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House District 60 Republican candidates field questions on unions, appointments

House District 60 Republican candidates field questions on unions, appointments

July 29th, 2018 by Joe Gamm in Local News

After recent candidate forums, the News Tribune asked those running for state offices some follow-up questions posed by readers.

Here are the responses to some of those questions from the Republican candidates for the 60th District Missouri House seat, who seek to represent most of Jefferson City.

Responses may have been edited for length and clarity.

In the order they are listed on the ballot, the GOP candidates are Jane Beetem, Pat Rowe Kerr and Dave Griffith.

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From readers Jeanine Kunz and Jeannie McGowan: How do you stand on Prop A, right to work and prevailing wages?

Beetem: If the voters in District 60 vote against right to work, I'll support their decision. Otherwise, I will go with my natural inclination in favor of right to work. Prevailing wages may work well on large, statewide projects such as roads. But for smaller, community-based projects, they just increase the cost to local taxpayers. Recently, on a project in the Old City Cemetery, I received a bid of $5,000. When Jefferson City bid the project, their lowest bid was $12,500 — over twice what the project cost once we worked out an agreement to manage the project for them.

Kerr: I plan to vote yes on Proposition A, the right-to-work proposition, because I believe it will help our economy and I think it is common sense to let every worker make their own decision about whether or not they want to join a union. I also support ending the prevailing wage requirement for taxpayer-funded projects, as it artificially drives up prices and costs taxpayers more money.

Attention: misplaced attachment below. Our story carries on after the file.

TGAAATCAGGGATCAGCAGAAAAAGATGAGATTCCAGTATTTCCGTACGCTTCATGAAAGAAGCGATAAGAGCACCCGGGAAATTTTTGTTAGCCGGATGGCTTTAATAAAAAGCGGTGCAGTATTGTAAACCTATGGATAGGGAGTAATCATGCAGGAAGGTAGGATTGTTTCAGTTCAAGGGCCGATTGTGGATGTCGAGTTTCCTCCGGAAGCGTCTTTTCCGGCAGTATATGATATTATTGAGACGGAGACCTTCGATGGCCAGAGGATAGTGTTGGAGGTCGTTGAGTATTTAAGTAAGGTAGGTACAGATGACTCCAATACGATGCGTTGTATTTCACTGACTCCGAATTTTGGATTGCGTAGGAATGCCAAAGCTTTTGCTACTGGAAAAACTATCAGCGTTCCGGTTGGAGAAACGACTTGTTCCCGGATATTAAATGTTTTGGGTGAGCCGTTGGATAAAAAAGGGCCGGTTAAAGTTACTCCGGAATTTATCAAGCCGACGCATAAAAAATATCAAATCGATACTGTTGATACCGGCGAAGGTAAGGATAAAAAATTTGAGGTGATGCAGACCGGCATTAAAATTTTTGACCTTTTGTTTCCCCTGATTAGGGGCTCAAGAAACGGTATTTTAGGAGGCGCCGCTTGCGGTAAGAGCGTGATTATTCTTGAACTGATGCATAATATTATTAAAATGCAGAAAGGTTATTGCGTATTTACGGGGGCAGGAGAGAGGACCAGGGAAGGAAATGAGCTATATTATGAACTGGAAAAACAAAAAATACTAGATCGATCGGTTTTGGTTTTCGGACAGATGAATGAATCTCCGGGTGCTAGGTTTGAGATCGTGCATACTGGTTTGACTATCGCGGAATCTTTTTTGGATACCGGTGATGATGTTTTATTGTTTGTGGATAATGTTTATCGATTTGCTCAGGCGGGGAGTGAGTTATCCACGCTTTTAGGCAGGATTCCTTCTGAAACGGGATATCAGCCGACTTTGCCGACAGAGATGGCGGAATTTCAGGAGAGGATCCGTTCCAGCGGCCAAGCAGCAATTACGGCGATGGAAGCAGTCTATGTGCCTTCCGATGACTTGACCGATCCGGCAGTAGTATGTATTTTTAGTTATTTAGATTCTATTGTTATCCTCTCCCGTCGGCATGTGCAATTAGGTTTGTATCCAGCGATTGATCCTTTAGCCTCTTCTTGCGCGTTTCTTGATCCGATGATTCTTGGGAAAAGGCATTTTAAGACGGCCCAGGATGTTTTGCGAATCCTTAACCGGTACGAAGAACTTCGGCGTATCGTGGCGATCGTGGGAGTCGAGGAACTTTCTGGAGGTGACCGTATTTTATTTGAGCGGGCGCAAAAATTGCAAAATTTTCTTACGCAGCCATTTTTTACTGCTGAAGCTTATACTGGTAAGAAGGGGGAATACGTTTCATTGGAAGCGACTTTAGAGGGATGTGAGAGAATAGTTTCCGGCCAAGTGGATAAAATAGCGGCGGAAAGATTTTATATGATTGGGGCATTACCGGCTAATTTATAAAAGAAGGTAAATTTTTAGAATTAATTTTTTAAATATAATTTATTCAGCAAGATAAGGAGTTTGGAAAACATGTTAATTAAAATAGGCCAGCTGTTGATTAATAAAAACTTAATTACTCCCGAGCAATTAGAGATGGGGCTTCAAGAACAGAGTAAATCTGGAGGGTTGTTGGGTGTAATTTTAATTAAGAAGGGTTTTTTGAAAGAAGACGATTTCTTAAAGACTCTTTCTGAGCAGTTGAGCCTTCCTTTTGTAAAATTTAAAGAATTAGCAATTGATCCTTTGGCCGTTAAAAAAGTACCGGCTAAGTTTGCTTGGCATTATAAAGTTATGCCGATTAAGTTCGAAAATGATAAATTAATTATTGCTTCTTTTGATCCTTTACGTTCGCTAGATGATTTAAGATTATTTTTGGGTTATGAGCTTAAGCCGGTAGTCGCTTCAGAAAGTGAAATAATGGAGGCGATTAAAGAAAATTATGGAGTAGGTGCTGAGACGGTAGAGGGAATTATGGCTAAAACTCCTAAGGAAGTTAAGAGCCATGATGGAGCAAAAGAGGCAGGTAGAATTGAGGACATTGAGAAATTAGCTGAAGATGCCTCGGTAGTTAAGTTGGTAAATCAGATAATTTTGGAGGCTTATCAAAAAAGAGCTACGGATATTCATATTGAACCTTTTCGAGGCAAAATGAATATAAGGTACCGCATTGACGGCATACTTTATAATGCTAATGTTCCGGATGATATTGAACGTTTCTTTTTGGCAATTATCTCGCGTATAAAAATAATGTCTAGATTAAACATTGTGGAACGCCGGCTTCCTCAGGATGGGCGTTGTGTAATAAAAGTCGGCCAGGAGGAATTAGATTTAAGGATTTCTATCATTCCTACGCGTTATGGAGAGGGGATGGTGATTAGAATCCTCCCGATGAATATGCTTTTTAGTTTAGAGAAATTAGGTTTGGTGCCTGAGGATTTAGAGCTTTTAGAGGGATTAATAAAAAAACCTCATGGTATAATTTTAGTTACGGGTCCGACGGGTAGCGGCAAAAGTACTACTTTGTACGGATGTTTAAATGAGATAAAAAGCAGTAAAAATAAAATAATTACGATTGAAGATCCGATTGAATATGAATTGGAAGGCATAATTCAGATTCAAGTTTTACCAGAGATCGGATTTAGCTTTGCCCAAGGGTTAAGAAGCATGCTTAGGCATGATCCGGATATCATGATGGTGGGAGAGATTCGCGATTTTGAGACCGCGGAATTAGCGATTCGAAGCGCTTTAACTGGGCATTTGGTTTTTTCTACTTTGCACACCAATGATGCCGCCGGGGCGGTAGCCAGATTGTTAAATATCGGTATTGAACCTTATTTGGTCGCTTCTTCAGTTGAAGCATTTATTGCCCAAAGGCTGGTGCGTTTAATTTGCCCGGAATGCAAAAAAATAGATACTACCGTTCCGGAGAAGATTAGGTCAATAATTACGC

Griffith: I am in favor of right to work and see this as a freedom issue which will give employees the choice of belonging to a union or not. As far as prevailing wages, I am willing to have a conversation about reforming the prevailing wage to help save taxpayers money.

From reader Jeannie McGowan: What are your thoughts about the minimum wage?

Beetem: Minimum wage started in 1938, at $.25 per hour, raised 22 times to the current $7.25 per hour. I agree this amount is not sufficient in most places to cover minimum living expenses, much less health care. The market has recognized this, and to attract employees many businesses are offering more than minimum wage. By shifting workers to part-time work, businesses avoid paying health insurance. Even at a higher wage, without full-time work, employees have difficulty paying their living expenses. My priority is to help employees obtain the skills needed to qualify for higher paying, full-time jobs that businesses have difficulty filling.

Kerr: It is not the government's job to tell the private sector what to do. I will not support a legislated increase to the minimum wage. A higher minimum wage hurts the economy by artificially raising labor costs for employers, discouraging job creation and slowing new development. It also hurts consumers. Any time wages are raised, prices are raised by a commensurate amount. As a former business owner with offices in multiple cities, we regularly provided incentivized pay increases for our employees. The employees produced more product recognizing their value was appreciated and therefore their salaries were increased.

Griffith: I believe that minimum wage jobs are meant to develop experience and not meant to be a long-term wage for the worker. The marketplace drives the economy as well as the wage structure and in many cases, employers are paying their entry-level workers at a higher rate in order to attract a qualified workforce. Review of the minimum wage from time to time is and has been the correct course of action.